The Gift of Planning (Keeps on Giving)

Horrendous week at work - you don't even want to know - but it seems to have had a happy ending, so who's complaining? Not I, butterflies.

Somewhere in the midst of the "I AM GOING TO QUIT" texts and the "HA! VINDICATED BEYOND BELIEF" texts, and the cursing at certain parties for being indirectly responsible for me only having 21 anytime minutes left of my cell plan for the next 10 days, we booked a cruise for later this year.

Now, I know this sounds like sulk shopping, which is meant to be a thing of the past in these uncertain times. And it was a bit sulky to seize the moment in the middle of a week full of drama (which also saw Mike put on three new medications - but he's fine, so no complaints - and Mike's grandmother passed away, which deserves far more than an aside, but some things just don't easily translate to blog content), but the deal was in the price range we'd been waiting for (love those Past Guest rates) with all the other chinks in place, and I chose to take this as a sign to book.

"That's the signpost, up ahead. Your next stop, the HAPPY ZONE!"

Except the signpost is more "down the road" than "up ahead," but that's not going to stop me from jabbering on with cruise planning blabber in the interim.

(A more specific sign might have been Carnival's press release that summer fares would be going up on March 22. That, and the shareholder letter specifying the need to recoup the losses experienced due to the swine flu/recession/depression in 2009.)

(Yep, we're sticking with Carnival. I know some people hate the "fun ships," sometimes just on principle, and sometimes due to legitimate complaints, but we were so impressed with the first two cruises, and the price/itinerary/time is right, so why switch? Plus, as sworn cruising converts, getting to platinum status - 10 cruises - is becoming a bright gleam in the eye.)

Our cruise will take us to the more southern parts of Mexico's west coast than we visited before, specifically Acapulco, Manzanillo, and Zihuatanejo and Ixtapa. As always, for us it's not about the ports. (If it were, it would be more sensible to fly there and really immerse ourselves in the culture.) However, the ports are fun diversions, like we get to stay in a giant hotel in the middle of the ocean, and new sights are delivered to the door like sci-fi room service. Oooo.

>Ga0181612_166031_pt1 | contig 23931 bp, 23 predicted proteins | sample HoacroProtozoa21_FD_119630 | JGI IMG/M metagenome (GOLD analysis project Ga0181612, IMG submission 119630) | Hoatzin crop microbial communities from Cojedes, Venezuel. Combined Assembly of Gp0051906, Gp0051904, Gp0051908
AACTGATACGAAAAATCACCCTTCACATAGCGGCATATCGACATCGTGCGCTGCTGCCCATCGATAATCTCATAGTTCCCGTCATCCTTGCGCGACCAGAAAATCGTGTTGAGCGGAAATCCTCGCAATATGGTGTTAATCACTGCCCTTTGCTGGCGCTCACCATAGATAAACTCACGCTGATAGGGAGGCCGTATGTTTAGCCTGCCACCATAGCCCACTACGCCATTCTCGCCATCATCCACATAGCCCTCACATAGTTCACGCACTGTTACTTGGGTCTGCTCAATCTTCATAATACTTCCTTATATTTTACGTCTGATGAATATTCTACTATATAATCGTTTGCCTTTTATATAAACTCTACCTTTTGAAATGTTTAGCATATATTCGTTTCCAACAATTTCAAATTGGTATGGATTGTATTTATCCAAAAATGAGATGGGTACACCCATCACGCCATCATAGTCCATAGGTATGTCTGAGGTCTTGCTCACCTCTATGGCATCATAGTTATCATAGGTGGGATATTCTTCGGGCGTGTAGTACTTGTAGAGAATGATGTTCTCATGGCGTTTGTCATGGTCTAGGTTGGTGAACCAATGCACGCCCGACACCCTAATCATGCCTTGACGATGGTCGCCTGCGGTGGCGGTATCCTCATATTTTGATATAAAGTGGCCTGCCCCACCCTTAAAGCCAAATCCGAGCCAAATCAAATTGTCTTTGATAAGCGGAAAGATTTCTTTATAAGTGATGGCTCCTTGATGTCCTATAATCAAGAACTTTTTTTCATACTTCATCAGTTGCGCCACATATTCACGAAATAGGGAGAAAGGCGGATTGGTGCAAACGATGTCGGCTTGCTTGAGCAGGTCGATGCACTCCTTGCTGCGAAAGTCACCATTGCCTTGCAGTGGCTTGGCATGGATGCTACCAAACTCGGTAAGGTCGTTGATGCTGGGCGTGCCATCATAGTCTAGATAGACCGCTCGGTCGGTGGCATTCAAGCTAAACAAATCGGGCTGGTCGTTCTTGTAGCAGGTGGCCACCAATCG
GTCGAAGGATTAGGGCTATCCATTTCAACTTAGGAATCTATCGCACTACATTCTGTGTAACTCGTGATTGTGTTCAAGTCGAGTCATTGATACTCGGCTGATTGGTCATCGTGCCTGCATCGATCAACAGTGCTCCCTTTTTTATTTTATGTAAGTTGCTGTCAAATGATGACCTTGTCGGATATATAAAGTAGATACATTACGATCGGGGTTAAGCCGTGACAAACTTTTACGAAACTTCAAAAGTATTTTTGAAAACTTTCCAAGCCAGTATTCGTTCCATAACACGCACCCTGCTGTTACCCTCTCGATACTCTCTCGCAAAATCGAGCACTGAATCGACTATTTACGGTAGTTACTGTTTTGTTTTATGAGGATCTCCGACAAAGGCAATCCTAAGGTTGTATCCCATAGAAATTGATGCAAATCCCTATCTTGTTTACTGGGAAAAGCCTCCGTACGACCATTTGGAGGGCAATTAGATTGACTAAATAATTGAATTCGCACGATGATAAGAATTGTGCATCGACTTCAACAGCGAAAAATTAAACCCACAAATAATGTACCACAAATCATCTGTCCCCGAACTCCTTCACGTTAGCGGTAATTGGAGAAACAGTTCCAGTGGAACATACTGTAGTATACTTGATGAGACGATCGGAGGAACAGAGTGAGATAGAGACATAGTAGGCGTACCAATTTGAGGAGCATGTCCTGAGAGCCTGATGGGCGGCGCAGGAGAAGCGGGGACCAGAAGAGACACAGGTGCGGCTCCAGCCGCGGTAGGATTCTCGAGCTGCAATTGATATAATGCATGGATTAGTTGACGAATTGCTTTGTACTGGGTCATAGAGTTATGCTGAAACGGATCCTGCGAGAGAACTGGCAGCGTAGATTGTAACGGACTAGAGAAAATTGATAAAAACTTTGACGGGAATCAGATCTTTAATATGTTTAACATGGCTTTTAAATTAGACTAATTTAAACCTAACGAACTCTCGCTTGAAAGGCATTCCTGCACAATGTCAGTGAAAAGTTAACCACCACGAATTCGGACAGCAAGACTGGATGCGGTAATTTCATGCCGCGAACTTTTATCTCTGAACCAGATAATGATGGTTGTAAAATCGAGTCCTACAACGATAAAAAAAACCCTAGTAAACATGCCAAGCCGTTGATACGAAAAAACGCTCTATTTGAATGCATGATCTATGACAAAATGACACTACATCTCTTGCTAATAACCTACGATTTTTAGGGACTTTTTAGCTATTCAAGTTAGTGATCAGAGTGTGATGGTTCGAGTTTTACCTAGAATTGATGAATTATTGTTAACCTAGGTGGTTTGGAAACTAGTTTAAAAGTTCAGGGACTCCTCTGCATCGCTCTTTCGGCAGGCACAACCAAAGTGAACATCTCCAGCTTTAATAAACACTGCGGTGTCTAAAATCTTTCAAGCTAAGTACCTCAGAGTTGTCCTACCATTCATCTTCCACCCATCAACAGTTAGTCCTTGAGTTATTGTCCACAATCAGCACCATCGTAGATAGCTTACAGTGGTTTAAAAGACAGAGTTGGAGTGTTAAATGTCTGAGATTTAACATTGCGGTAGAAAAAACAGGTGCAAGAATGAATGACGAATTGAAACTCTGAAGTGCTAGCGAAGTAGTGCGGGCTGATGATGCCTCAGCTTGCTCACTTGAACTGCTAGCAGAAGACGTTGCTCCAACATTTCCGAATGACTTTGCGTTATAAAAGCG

Mike and I were giggling yesterday over some of the planning excitements we had for our epic Disney World trip in 2001. Like, we thought DisneyQuest was going to be this amazing experience, on par with the parks themselves, like live-action Tron roleplay with catering from the Cheesecake Factory, and of course it was laughably sucky. Emphasis on laugh - we still had more fun on the trip than we expected.

So, as we plan for the cruise, and I torture myself with reading all of the cruise boards and blogs that I'd been denying myself since July (the longing was just too much), I thought I'd note the things we're looking forward to or worried about. Later, maybe it will be funny to reread and provide some updated comments.

Pasta station. We will be on a Spirit-class ship (Spirit herself, actually), which apparently means there is a pasta station at the 24-hour pizza bar. (Elation had very decent pizza; Splendor's was a bit weird but not bad. Something about how the cheese tasted/held.) Yip-yip!

Pasta stations have become a refreshing addition to many of the Las Vegas buffets since I moved here. Pick the "mix-ins" (I like garlic, black olives, onions, mushrooms, and sometimes tomatoes), watch the chef saute it all nicely, pick the fresh pasta, and pick the sauce (Mike and I both usually get "pink" sauce - a combo of alfredo and the American version of marinara). The chef does it all up in front of you, nom at will.

Boards say that what Spirit offers is a three-sauce, three-pasta type deal, with the mix-ins, and I know I'm risking jinxing it by saying "how badly could they mess this up?", but this is exciting news, especially if it's available around the clock like the pizza. Not that there isn't plenty of other food, but by the third day, variety gets a little slim at times for vegetarians when not in the main dining room.

Saying om-PEER. So, the restaurant aboard Spirit (you're forgiving me for not italicizing the ship names, right?) is called "Empire," but apparently is pronounced the French way because it was named for a style of architecture. I learned about this on someone's excellent trip report. But don't look, because the photos are wonderful and drooling can lead to chapped lips.